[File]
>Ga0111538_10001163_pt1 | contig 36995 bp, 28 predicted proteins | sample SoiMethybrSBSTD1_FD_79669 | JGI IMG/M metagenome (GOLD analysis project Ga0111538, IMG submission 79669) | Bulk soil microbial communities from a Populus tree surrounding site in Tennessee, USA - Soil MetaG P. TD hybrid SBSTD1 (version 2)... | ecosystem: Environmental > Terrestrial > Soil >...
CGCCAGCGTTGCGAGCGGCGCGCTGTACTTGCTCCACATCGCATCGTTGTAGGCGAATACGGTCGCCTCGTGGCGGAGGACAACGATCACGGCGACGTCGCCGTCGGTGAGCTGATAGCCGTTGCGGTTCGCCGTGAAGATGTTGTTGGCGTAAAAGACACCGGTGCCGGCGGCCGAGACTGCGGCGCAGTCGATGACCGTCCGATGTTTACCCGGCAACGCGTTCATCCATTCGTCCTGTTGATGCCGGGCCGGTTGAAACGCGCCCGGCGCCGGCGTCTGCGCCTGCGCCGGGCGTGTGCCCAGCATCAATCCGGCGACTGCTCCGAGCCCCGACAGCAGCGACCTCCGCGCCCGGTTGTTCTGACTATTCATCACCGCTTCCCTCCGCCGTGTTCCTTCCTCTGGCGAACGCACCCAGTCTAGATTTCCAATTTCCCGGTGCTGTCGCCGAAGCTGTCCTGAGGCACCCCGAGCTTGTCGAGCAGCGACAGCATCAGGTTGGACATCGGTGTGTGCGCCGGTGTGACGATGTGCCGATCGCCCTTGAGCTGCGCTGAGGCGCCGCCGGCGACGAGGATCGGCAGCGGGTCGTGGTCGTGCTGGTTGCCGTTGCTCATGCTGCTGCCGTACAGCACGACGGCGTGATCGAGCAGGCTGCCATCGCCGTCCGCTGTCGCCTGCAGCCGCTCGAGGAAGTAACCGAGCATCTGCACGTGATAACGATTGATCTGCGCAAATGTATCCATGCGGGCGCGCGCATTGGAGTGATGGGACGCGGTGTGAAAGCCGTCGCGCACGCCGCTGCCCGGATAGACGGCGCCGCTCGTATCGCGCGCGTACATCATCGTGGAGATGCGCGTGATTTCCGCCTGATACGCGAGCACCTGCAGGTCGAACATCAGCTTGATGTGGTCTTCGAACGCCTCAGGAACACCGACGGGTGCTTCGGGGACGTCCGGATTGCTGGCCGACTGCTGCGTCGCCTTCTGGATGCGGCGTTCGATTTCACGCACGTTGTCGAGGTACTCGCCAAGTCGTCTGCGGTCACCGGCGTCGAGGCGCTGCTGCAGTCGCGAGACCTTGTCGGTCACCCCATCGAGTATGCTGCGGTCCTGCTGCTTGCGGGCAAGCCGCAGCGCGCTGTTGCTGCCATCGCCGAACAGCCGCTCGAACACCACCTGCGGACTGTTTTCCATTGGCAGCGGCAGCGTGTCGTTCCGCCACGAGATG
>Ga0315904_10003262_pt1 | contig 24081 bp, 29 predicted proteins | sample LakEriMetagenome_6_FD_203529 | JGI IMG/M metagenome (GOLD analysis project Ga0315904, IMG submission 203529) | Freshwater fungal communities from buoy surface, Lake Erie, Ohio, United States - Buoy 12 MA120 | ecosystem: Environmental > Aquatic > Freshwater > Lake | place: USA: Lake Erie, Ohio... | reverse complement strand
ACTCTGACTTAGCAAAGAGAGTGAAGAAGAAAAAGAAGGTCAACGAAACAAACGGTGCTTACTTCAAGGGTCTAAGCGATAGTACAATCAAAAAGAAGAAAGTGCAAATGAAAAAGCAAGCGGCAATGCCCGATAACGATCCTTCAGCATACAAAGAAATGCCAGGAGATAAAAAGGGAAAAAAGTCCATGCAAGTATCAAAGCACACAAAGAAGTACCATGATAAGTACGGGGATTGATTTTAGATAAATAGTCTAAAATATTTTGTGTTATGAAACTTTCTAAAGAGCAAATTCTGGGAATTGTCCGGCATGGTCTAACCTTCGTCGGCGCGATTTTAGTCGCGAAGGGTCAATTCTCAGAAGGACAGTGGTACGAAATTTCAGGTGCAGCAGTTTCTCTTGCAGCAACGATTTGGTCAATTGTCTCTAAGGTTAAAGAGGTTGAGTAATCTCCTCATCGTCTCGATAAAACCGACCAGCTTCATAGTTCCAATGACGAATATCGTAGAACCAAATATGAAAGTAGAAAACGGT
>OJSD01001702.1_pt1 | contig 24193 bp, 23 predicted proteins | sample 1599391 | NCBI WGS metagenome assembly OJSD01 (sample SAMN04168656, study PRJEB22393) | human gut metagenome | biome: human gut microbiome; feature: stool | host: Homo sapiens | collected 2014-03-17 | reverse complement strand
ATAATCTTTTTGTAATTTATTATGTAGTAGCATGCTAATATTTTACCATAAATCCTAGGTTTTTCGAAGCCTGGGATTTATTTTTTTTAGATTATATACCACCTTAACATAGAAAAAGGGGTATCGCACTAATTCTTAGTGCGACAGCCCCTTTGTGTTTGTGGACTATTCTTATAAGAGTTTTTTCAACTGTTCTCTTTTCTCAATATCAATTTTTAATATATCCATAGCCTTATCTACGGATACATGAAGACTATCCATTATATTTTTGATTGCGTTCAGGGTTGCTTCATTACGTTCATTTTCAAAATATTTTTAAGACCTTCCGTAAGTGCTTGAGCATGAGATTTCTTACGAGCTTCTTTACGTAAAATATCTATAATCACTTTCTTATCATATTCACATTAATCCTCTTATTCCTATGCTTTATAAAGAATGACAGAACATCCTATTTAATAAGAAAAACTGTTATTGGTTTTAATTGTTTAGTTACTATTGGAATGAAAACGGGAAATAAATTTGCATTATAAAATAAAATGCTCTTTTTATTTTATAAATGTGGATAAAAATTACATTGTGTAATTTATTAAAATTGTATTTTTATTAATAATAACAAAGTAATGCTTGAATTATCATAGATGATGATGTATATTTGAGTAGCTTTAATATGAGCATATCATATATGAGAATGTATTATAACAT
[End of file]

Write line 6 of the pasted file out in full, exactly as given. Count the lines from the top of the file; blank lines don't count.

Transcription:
ATAATCTTTTTGTAATTTATTATGTAGTAGCATGCTAATATTTTACCATAAATCCTAGGTTTTTCGAAGCCTGGGATTTATTTTTTTTAGATTATATACCACCTTAACATAGAAAAAGGGGTATCGCACTAATTCTTAGTGCGACAGCCCCTTTGTGTTTGTGGACTATTCTTATAAGAGTTTTTTCAACTGTTCTCTTTTCTCAATATCAATTTTTAATATATCCATAGCCTTATCTACGGATACATGAAGACTATCCATTATATTTTTGATTGCGTTCAGGGTTGCTTCATTACGTTCATTTTCAAAATATTTTTAAGACCTTCCGTAAGTGCTTGAGCATGAGATTTCTTACGAGCTTCTTTACGTAAAATATCTATAATCACTTTCTTATCATATTCACATTAATCCTCTTATTCCTATGCTTTATAAAGAATGACAGAACATCCTATTTAATAAGAAAAACTGTTATTGGTTTTAATTGTTTAGTTACTATTGGAATGAAAACGGGAAATAAATTTGCATTATAAAATAAAATGCTCTTTTTATTTTATAAATGTGGATAAAAATTACATTGTGTAATTTATTAAAATTGTATTTTTATTAATAATAACAAAGTAATGCTTGAATTATCATAGATGATGATGTATATTTGAGTAGCTTTAATATGAGCATATCATATATGAGAATGTATTATAACAT